Max, in the movie, makes a fort out of blankets, which I hope you know is a super fun thing to do.  Couch cushions make it better.  The best couch has removable seat cushions and back cushions, and a good balance of softness and rigidity.  It would be best if there were pillows for either end that came in a shape useful for building.  Our best building couch was the living room set, two couches with scratchy tan, gray, and cream upholstery.  (In our family, it was certainly a couch and never a sofa, although I don’t know what that’s about.)

Our blanket forts, on the other hand, functioned as Little House on the Prairie encampments, spaceships, and clubhouses of one kind or another.  Never forts.  Obviously a blanket is too easily penetrated.  I’m not sure what Max was thinking on that score.

When Max makes his fort in the movie, he runs out to call for his mother and show it off.  Although my parents are wildly supportive of pretty much every move I make, I remember how disheartening it was when I got old enough to perceive that they were faking interest in my projects.  They wanted to get back to a book or a television show or the bills or a phone call.  Max’s mom is busy like that.  She doesn’t come up to see the fort.

Your parents being grown-up has its plusses and minuses.  If parents are too into what their kids do, I actually feel sorry for the kid.  Kids have their own world, their own thing, and grownups are only required to keep it from going off the tracks into “Lord of the Flies” territory.  Mostly, when I was a child, I felt like a colonial American.  Lots of influence, lots of administrative activity, but my world was still my own to navigate and define.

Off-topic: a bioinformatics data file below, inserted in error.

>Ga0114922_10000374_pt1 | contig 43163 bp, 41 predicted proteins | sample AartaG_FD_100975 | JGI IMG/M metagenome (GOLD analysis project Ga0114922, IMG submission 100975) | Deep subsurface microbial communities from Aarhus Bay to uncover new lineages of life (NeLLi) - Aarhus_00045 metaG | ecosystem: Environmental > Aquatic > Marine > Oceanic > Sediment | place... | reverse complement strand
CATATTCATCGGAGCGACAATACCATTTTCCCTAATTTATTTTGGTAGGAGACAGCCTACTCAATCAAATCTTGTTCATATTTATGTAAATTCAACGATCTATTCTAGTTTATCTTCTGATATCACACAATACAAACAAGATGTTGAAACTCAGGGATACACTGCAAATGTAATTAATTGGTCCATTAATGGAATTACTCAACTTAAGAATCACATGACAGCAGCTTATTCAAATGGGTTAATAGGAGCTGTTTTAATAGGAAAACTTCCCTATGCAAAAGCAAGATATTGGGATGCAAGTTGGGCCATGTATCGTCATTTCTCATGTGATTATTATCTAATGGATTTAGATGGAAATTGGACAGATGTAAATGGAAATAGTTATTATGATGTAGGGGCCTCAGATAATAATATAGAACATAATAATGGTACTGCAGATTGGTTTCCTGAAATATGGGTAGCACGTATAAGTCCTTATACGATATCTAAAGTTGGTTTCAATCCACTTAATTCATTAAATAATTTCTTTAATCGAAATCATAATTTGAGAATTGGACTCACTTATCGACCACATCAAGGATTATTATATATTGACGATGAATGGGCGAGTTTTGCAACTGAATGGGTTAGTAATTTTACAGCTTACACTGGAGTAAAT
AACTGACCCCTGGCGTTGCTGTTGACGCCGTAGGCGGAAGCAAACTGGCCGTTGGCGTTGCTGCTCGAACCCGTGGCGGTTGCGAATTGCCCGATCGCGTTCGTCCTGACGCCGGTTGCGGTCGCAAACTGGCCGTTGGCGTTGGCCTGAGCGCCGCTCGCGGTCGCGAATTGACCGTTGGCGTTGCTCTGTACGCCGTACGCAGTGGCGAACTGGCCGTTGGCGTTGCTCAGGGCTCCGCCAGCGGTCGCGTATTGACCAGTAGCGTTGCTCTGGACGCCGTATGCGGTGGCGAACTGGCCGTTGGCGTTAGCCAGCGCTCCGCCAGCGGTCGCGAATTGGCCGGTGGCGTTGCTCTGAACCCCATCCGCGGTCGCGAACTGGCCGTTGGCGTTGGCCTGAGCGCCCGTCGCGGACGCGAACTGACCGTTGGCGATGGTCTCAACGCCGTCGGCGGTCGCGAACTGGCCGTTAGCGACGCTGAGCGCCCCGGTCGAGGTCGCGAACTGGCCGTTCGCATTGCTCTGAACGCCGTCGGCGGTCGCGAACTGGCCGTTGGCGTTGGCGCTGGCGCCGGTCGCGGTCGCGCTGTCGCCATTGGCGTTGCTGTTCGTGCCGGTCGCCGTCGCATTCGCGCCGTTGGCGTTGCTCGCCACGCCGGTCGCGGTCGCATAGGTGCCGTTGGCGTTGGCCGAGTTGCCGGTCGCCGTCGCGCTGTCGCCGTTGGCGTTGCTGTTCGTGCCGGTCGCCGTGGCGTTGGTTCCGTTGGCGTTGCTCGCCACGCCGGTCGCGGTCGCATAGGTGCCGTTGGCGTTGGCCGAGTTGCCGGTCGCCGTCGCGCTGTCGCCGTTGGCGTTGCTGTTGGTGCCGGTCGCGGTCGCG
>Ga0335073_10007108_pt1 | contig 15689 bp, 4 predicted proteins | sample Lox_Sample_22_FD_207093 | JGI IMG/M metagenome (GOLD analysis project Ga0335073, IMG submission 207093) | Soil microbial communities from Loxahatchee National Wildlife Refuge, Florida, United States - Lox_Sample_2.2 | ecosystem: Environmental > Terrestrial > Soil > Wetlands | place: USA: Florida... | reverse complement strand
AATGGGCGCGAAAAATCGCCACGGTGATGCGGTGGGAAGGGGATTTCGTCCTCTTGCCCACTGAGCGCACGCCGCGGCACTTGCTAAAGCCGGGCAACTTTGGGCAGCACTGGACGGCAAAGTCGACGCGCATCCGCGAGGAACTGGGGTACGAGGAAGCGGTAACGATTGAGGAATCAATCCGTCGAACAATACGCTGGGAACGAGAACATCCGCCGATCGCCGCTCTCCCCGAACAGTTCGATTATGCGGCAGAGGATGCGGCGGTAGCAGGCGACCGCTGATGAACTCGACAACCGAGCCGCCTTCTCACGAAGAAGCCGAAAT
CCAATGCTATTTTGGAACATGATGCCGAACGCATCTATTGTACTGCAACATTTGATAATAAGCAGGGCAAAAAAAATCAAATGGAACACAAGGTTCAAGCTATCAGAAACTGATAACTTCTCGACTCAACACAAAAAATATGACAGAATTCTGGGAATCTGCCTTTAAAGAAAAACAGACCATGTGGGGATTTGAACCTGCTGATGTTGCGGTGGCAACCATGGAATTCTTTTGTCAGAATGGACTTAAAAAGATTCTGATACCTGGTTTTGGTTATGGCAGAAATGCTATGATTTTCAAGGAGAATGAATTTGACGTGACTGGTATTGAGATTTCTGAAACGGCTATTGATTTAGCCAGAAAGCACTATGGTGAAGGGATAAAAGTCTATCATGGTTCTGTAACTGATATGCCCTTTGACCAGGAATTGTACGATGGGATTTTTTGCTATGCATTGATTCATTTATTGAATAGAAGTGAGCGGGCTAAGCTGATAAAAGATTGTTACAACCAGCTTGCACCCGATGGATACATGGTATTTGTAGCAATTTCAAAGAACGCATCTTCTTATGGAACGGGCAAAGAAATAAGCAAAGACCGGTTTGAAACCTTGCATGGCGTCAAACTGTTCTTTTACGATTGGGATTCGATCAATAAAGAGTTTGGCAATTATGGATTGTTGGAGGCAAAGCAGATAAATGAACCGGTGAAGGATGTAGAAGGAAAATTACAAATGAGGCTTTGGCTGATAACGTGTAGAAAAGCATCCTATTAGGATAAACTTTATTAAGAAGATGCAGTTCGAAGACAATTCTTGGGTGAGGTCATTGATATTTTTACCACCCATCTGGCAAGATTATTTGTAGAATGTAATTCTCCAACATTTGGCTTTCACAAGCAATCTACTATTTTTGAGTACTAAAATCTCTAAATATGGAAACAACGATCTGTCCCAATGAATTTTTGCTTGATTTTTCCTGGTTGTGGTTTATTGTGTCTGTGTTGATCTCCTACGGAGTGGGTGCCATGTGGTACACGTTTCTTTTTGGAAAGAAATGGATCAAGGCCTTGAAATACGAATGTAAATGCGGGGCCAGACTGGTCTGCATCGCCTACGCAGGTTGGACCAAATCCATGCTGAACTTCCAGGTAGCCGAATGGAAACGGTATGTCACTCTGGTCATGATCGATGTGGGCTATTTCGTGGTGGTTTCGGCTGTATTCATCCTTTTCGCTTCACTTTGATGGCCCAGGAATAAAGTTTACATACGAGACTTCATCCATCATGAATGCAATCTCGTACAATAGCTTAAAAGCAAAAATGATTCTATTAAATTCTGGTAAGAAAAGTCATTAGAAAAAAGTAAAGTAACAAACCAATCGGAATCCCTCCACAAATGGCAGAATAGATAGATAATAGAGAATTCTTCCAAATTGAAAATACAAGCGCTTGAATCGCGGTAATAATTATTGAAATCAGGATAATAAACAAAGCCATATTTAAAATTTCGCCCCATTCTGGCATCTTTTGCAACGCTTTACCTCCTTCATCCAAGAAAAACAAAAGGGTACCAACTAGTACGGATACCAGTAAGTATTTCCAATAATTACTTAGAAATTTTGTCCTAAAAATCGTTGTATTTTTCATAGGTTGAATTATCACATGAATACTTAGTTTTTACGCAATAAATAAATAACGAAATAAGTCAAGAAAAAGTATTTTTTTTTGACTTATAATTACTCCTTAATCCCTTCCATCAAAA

The sad thing for me was that Max’s friends in his tent were teddy bears.  Adorable glass-eyed teddy bears in a row.  I thought immediately about how when I had a spaceship, I had a copilot.  I never had to look hard or hold auditions or anything.  I started with two little sisters, and later, I got three more siblings.  When I was older and directed movies using my dad’s old camcorder, I was frustrated by casting limitations, but not nearly as frustrated as old Max would have been.  For heaven’s sake– I even had a minimal spread of age and gender to work with.

In one of the reviews of Jonze’s movie, the writer mentioned that Max runs out of his house toward his Wild Things adventure, rather than sitting in his room and letting the vines grow, the walls disappear.  (I’m sorry I can’t find this reference again.)  I guess that is a forgiveable change for cinematic purposes.  It was sad to miss that idea, though– that your escape, as a child, was realizing that your mind was your own, and no parent or teacher or monster could be in there without your okay.

For me, that was part of becoming a reader.  There was always a safe place in my head, if a writer set it up for me.  Escape isn’t out there somewhere– it’s in your head.  (And imprisonment is there, too, as Max gets totally freaked by the idea that the sun will go out.  I heard about that on “3-2-1 Contact” and was equally terrified.)

What I did like about the movie was that it showed how children have their own world.  Max’s mom says she is sorry that some other kids hassled Max, and she says she would have stopped them.   She wouldn’t have.  She couldn’t have.  At the very end, the mom closes her eyes like she’s falling asleep, and Max is alone again.  Deep alone in his thoughts about his adventure, and maybe alone in the forest of his mind.

This is my favorite real review of the film, especially the part about “Kids love danger.”  Danger was indeed oddly lacking:

http://www.newyorker.com/arts/critics/cinema/2009/10/19/091019crci_cinema_denby